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The Problem With Military Tribunals


Thursday, Nov. 29, 2001

Rights are always at risk in wartime. Perhaps it is an exaggeration to claim that "inter arma silent leges" (during war law is silent), but in times of national emergency law often takes a back seat.

Our Constitution makes no formal provision for emergencies other than to permit Congress to suspend the writ of habeas corpus. Nevertheless, the Supreme Court has fashioned a shifting, accordion-like set of doctrines that effectively permit the use of emergency powers while formally denying or obscuring their source and existence. Now, as the president proposes military tribunals to deal with suspected foreign terrorists, the scope and legitimacy of these doctrines will once again be tested.

Emergency Power Questions as Nonjusticiable Political Questions?

"Emergencies do not create power," Chief Justice Hughes once wrote, "but may furnish the occasion for the exercise of power." The Supreme Court has often stretched the facts and the law in deference to executive and/or congressional determinations of national security needs.

Moreover, although the Court has sometimes criticized emergency actions, it has done so only belatedly, so that its high sounding rhetoric often serves as little more than a footnote to the more enduring precedents of wartime success. If the Court is unwilling to defend the law and constitutional rights in times of emergency, whom can we expect to do so?

Perhaps we would be better off, as Justice Robert Jackson suggested in dissent in the Korematsu case, in which the Court upheld the internment of Japanese-American citizens during World War II, if the Court stopped trying to provide strained legal cover for constitutionally suspect executive actions and simply stepped out of the way by holding that unpalatable executive determinations of military necessity were nonjusticiable political questions. (The discretionary "political questions" doctrine may be invoked by the Court to avoid deciding issues it believes are constitutionally committed to a coordinate branch of government, or which, in reality, are "too hot to handle.")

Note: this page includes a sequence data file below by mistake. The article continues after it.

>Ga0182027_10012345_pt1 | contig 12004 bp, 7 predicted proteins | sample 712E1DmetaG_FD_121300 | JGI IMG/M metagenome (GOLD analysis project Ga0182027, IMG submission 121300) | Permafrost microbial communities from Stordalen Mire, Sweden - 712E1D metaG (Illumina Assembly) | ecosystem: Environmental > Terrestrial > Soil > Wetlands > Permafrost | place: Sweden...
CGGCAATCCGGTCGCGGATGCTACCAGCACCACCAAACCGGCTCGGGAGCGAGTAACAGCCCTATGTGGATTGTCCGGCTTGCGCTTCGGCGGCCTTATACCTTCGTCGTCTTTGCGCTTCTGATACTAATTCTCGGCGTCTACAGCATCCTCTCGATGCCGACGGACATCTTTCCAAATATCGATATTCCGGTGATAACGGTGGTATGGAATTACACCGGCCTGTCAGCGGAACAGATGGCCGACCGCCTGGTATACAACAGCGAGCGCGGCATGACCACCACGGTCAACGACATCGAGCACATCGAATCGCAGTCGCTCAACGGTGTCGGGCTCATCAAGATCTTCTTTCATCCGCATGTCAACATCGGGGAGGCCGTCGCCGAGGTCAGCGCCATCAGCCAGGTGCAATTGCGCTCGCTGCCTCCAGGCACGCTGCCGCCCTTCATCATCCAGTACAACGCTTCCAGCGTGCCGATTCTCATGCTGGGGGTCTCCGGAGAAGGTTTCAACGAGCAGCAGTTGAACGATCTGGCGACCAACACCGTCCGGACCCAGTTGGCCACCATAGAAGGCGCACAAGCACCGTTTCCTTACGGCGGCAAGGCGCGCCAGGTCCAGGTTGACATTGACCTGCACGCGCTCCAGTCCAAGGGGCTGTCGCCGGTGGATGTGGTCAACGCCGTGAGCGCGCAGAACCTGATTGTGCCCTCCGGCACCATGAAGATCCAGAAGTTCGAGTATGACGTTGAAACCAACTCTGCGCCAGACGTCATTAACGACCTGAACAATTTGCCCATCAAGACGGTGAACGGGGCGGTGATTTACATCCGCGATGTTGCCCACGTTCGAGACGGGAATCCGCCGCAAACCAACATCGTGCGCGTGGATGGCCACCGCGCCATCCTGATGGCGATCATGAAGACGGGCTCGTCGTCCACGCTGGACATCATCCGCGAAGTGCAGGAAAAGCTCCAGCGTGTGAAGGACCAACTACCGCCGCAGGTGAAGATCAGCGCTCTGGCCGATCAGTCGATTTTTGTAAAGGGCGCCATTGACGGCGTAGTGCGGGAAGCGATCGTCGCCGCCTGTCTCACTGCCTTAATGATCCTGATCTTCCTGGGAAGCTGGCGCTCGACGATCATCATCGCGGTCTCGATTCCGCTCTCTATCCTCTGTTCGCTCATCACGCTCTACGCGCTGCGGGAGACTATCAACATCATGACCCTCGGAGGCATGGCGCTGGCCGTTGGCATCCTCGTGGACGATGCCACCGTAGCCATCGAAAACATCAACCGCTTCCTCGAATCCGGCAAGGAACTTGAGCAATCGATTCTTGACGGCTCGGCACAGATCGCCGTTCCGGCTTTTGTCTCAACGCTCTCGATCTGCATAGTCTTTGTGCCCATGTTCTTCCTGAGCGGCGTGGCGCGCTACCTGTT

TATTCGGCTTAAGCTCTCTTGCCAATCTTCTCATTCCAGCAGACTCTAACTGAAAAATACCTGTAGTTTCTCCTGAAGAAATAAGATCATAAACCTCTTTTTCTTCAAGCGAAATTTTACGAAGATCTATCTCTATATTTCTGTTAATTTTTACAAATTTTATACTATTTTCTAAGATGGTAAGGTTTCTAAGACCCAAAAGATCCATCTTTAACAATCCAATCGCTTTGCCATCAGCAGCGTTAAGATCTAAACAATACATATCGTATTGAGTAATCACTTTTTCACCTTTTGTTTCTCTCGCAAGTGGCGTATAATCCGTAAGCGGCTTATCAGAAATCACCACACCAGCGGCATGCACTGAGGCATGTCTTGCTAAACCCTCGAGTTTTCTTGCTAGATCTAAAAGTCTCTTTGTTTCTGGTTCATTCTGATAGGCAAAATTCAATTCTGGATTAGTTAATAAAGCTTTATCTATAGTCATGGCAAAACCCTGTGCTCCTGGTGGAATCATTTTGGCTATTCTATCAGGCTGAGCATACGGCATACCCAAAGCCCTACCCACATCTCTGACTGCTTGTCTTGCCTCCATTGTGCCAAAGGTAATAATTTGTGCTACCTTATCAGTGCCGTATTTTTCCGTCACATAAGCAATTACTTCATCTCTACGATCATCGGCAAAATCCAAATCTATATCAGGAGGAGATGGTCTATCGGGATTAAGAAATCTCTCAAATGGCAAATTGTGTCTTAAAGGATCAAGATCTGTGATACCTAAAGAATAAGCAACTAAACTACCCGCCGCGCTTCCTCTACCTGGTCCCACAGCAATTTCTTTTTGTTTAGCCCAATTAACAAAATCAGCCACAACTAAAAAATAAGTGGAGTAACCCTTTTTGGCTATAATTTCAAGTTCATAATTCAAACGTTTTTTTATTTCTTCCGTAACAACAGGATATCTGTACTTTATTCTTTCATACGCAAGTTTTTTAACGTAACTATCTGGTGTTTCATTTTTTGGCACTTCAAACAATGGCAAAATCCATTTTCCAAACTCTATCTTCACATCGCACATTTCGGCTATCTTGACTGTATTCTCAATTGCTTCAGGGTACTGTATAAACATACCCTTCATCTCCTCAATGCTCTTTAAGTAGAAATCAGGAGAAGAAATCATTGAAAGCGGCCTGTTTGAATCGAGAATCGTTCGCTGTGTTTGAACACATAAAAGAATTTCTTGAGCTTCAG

If Jackson's suggestion was followed, individual rights would be abridged or compromised in many cases, as they were in Korematsu. Bad things would thus be allowed to happen, but it would be the president, and not the Supreme Court, who would be held accountable. Individual rights would be abridged or compromised, as Jackson believed was the case in Korematsu. But at least the long-term corruption of law and the Constitution--an arguably greater evil--would not be one of them. And the president would have the discretion he needed to wage war effectively. Although this strategy might seem like an unprincipled trade-off to many, it may be preferable to the alternative, expressed by Justice Felix Frankfurter, that the Court simply find an appropriate and available constitutional doctrine to support the president.

A Constitutional Crisis in the Making?

The Bush-Ashcroft strategy for identifying, apprehending, and punishing terrorists and those who have aided them seems almost designed to produce another constitutional crisis. The Administration has held secret detention hearings, wiretapped detainees' conversations with their lawyers, if they were given lawyers at all, and limited detainees' access to the evidence or charges against them.

All of these measures violate our basic legal principles. Pointing out that they would apply mostly to noncitizens is no answer. Treating citizens and noncitizens in such dramatically disparate ways undercuts our tradition of treating all persons equally before the law.

Yet these measures seem almost inoffensive in contrast to the most recent proposal to create military tribunals to "try" any noncitizen suspected of terrorist activity under the laws of war. These secret tribunals would not operate merely against battlefield combatants, where a plausible justification could be made. They would also be used to try civilians in the United States itself, where the federal district courts are open and operating.

The Administration is obviously unwilling to take any chances with the very legal system it has sworn to defend; it seems to think that abandoning the "rule of law" is the best way to defend that time honored aspiration. The Department of Justice motto that "The Government wins when justice is done" seems to have been replaced by "The Government wins when convictions are certain."     

Worse, according to the Executive Order, determinations of guilt or innocence will not be governed by the requirement of unanimity. Rather, a two-thirds vote of a panel of officers, selected from within the chain of command, will determine guilt as well as punishment, including the death penalty.